Directly connected to this dual context is a discussion of risk. When considered in light of his well-known tendency toward personal privacy, it stands as evidence of a willingness to take personal risks within his practice. He describes how as artist he is often simply the most convenient “body” or actor to serve in the work, although he has never been entirely comfortable with using himself due to a strong fear of self-exposure:

      I can only give so much. If I go further, it would take away something, or do something,
      that would throw me off the tract. We all go so far that we have the fear of exposing
      ourselves. We really want to expose the information, but, on the other hand, we are
      afraid to let people in. (182)

By incorporating himself, Nauman does “let people in”, thereby expressing a belief in the necessity of taking risks for a greater goal. The same man who warns us to "Get Out of Room, Get Out of My Mind" in the installation room of the same name offers his life's work for the use of his viewers The result is an overall suggestion of the inevitable implication of a subject within a greater scheme. Not even Nauman as the artist in charge of conceiving and creating a work, can escape the consequences of that work, whether they be positive or negative. Even the mature work Mapping the Studio I (Fat Chance John Cage) incorporates, within the journal that records in writing the events of the videotape, repeated mention of its creator: “Bruce Nauman leaves the room.” In the role of artist lies the duty to present what one has made, and to be seen is to be judged. Art, as a language in its own right, is less a definite cognitive function than it is an ensemble of practices in which one is implicated.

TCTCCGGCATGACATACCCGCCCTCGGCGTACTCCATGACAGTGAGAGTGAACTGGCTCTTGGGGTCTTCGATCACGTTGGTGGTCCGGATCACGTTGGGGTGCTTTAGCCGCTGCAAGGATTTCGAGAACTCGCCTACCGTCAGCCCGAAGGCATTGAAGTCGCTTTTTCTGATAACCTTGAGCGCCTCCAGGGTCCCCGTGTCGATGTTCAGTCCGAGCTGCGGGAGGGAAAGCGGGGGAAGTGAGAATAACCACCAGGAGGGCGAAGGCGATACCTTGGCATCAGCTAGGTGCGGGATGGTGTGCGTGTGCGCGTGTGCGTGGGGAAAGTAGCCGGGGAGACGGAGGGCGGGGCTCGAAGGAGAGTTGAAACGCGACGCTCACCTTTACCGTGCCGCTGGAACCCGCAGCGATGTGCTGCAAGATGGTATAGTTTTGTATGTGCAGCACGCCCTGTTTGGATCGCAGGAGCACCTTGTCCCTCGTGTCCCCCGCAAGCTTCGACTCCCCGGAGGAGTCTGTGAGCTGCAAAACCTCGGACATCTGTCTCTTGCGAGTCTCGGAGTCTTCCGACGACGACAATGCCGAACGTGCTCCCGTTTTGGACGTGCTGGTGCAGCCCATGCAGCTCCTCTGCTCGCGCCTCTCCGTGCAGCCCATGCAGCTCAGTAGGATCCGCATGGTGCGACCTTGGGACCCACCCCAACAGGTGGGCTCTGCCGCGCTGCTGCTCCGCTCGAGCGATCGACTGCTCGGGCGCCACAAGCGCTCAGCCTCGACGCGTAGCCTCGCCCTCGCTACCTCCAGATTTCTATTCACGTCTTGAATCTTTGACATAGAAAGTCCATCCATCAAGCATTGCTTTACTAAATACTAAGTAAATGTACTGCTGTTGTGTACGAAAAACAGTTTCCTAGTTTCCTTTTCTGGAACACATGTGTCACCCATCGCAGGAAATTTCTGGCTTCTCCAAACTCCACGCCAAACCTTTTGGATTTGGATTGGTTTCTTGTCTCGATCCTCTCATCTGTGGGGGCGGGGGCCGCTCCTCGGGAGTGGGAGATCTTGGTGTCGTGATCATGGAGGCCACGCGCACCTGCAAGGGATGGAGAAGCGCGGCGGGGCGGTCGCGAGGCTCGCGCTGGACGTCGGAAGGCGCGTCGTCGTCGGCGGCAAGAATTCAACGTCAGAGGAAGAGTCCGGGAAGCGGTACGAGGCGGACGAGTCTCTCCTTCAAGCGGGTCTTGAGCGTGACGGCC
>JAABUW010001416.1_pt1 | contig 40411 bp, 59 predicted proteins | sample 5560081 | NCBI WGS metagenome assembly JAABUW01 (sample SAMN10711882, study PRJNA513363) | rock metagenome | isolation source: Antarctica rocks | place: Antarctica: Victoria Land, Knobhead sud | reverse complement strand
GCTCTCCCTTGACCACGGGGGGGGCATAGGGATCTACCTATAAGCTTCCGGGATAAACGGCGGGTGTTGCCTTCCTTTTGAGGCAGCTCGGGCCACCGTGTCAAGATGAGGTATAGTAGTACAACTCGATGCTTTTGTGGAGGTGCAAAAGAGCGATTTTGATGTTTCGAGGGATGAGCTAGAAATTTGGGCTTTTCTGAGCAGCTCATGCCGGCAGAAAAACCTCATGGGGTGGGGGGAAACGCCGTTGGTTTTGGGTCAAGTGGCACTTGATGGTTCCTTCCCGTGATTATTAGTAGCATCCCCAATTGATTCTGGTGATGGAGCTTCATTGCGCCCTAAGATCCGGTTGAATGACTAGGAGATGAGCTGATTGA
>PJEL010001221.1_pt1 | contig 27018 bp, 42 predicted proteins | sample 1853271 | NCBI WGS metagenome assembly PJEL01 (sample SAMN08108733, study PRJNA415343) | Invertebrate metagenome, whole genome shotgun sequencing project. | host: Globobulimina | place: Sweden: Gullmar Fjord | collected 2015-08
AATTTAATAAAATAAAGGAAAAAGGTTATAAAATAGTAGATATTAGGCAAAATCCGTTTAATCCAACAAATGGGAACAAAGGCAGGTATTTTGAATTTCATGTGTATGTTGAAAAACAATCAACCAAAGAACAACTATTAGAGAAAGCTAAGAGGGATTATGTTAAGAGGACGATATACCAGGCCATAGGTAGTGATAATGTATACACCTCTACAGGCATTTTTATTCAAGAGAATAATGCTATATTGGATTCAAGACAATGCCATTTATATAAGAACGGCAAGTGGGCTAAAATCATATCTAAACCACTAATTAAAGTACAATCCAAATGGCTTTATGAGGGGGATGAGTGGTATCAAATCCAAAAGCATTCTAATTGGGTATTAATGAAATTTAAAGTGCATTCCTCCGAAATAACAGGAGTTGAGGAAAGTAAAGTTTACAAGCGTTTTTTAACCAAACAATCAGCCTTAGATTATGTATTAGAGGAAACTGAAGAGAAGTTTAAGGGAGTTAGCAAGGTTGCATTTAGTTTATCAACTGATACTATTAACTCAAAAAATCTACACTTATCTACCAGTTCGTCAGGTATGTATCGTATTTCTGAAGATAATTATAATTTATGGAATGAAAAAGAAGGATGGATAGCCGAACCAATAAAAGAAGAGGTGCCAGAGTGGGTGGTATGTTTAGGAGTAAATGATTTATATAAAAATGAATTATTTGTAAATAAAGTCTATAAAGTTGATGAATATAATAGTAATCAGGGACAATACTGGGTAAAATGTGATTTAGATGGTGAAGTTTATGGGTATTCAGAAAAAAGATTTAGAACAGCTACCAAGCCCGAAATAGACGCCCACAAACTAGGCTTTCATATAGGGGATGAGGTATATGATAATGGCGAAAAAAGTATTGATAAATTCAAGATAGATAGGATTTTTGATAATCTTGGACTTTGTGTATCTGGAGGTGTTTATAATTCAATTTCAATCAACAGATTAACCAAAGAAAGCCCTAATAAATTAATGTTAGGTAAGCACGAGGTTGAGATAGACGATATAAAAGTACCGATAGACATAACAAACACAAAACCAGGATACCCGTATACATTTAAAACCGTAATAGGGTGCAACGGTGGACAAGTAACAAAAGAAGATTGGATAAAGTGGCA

Everyday life is likewise defined by the multiple practices and spheres with which the modern subject interacts. “Artist-centered” work of this type shows more concern for the viewer than many other dialogue-centered pieces. Nauman’s works, rather than coercing the viewer into a literal participation like other contemporary works, ask only that he be a “thoughtful and reflective visitor” (Bishop 76). While more exception than rule, art enacting this function has been noted for the potential it holds for bringing about social change. The relative freedom of interpretation of the viewer “presuppose[s that he is] a subject of independent thought, which is the essential prerequisite for political action” (Bishop 77).